Creating something is a fraught process, because the more of your time and effort you spend on something, the more prone you are to falling into a trap in which you become blind to flaws that might have accreted naturally in the process. Case in point: I’ve been working for a month or two on a system for a sci-fi offering with an approach that I’ve tagged “strategic roleplaying.” What that ostensibly means is that it concerns itself not with the blow-by-blow of what a given character does on a micro-temporal level, but instead takes a top-down approach focused on statecraft and social engineering over long spans. It’s kinda hard to explain without delving too deeply, and that’s not the point.
What IS the point is that, as I was crafting this, I found that the mechanical design was heading one direction, but that what I was intending to communicate with it – the theme, or at least a major theme – was getting further and further away. I wanted to make a statement in the game’s construction, and the game play reinforced the exact opposite of that lesson.
The solution is one that I first heard when I was a wee and precocious lad, taking an extra-curricular journalism course at the local community college: kill your darlings. I would hear it repeated in different iterations throughout creative writing classes and even academic instruction. Kill your darlings. If you’re attached to a piece of writing, you’ll find yourself attached to its weaknesses and faults, which will keep you from making it better, assuming you see them at all.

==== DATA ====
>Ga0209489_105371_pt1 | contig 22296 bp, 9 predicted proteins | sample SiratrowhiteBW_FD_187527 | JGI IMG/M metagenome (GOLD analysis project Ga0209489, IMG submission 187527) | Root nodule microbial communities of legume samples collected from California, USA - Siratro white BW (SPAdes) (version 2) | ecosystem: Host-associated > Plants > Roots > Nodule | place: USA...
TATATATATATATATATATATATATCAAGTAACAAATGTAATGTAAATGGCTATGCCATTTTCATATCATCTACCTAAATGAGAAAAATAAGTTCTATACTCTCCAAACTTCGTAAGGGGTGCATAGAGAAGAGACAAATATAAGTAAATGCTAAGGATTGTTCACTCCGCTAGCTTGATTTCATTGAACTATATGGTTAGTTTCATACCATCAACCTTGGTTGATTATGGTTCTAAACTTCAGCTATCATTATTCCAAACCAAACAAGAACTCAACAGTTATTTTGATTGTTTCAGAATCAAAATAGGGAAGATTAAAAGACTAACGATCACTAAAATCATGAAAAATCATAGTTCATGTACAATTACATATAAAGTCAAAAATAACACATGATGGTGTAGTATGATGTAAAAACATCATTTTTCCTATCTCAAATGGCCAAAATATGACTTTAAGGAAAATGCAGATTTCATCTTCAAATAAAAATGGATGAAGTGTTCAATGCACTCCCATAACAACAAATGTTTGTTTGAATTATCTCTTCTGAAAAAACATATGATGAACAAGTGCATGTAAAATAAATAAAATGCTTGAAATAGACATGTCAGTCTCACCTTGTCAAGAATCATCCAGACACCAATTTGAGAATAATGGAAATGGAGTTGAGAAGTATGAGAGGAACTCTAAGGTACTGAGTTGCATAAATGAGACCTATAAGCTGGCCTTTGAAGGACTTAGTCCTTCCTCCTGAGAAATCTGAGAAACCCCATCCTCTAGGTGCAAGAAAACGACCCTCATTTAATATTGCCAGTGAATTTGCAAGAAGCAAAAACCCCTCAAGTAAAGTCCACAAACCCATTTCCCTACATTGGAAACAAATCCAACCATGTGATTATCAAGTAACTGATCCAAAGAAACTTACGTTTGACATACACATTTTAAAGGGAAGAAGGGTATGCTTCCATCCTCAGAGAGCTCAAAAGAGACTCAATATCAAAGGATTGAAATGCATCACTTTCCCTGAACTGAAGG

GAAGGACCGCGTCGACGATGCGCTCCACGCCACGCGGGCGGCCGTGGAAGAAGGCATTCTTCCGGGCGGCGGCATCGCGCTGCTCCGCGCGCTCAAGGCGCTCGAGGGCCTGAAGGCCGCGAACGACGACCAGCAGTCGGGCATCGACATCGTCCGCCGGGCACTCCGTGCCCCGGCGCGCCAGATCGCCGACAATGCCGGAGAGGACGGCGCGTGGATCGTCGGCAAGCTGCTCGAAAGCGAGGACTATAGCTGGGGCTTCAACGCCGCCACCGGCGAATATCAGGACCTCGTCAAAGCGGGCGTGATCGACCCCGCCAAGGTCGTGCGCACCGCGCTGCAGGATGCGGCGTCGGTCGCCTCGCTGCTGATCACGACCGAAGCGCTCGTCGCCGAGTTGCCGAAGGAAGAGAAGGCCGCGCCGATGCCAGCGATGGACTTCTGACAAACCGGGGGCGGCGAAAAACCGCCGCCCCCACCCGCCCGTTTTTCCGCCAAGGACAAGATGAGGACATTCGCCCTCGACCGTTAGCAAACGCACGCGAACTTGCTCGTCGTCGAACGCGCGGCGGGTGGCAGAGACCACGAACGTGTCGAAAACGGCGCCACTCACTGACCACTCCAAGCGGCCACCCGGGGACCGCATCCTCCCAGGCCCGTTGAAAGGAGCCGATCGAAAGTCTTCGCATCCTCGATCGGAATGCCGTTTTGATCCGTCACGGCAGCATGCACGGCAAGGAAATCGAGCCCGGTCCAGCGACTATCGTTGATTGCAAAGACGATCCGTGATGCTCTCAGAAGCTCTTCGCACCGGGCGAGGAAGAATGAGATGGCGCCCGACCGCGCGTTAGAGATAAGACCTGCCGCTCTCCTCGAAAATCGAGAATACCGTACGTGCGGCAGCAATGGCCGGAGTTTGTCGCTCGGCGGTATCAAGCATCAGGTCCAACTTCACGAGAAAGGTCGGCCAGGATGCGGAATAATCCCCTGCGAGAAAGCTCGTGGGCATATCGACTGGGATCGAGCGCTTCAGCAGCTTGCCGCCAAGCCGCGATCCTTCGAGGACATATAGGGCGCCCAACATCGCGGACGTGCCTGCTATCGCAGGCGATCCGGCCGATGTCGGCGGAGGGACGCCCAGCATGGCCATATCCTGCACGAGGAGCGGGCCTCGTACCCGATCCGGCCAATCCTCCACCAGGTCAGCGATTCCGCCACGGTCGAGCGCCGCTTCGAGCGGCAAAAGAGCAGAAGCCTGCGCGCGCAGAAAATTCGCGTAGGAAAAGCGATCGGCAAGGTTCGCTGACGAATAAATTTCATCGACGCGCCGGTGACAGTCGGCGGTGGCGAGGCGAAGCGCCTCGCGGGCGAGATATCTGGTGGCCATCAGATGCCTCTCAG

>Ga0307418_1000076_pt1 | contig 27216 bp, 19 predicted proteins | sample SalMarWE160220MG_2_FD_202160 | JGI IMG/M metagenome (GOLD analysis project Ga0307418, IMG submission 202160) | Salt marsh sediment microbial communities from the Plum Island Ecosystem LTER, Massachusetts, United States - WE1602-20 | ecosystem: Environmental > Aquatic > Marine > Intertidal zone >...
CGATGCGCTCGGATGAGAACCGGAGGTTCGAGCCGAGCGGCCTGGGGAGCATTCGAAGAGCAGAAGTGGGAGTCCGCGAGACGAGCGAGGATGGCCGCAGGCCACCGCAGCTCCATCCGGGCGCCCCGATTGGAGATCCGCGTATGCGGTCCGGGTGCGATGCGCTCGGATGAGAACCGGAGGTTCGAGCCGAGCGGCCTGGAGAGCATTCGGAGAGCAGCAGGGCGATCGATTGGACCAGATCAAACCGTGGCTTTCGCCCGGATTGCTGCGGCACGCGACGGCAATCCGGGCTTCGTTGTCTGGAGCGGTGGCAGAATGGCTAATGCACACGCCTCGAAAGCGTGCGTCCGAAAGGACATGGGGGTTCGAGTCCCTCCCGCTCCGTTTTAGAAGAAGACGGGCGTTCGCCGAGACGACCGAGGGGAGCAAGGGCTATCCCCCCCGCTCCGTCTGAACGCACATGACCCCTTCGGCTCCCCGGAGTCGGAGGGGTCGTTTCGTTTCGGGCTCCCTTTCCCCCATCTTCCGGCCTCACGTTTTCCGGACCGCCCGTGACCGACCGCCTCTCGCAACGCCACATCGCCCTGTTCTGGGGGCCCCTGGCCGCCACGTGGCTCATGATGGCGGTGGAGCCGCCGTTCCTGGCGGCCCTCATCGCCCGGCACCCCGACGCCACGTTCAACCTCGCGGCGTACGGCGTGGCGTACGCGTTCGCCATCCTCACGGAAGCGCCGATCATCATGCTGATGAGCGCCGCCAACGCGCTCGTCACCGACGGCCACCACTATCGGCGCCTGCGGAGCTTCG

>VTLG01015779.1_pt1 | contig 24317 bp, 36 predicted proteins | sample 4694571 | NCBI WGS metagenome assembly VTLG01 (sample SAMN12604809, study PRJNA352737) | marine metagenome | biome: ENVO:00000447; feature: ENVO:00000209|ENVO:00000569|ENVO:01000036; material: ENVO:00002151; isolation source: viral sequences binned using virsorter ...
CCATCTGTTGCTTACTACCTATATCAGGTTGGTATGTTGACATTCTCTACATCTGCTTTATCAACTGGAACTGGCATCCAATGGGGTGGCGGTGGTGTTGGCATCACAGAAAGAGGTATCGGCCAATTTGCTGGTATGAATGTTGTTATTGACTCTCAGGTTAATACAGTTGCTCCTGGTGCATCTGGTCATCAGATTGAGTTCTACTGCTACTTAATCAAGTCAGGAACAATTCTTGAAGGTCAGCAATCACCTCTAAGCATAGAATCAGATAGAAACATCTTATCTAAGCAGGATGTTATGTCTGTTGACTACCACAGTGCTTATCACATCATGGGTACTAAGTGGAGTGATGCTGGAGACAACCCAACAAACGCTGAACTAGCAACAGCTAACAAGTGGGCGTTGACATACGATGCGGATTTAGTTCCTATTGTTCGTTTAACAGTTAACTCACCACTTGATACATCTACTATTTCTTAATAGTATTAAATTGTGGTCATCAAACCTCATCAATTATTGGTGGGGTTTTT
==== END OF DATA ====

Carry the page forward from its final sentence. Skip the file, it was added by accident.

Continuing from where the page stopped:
File deleted. Starting over from scratch. It’s a hard thing to do, but the sunk-cost fallacy is just that: a fallacy. If the work was really good, and I’m just imagining the problems, then I can do good work again and produce a worthwhile game.
I will take the opportunity to tease the project, since it’s still going ahead, though.
Corona: Strategic Sci-Fi Roleplaying
Millennia from now, humanity stands astride a thousand thousand solar fiefdoms, ruled by psychic god-kings able to tap the burning power of the suns themselves to subjugate their realm. These autarchs ply their might and their minions to quell threats from without, but the greater danger to their unchallenged rule might come from within their own court. Three or more players collaborate to unfold the story of this time of turmoil as they see fit, from the intimate intrigues of a single star-kingdom to an epic panoply sprawling across a galaxy.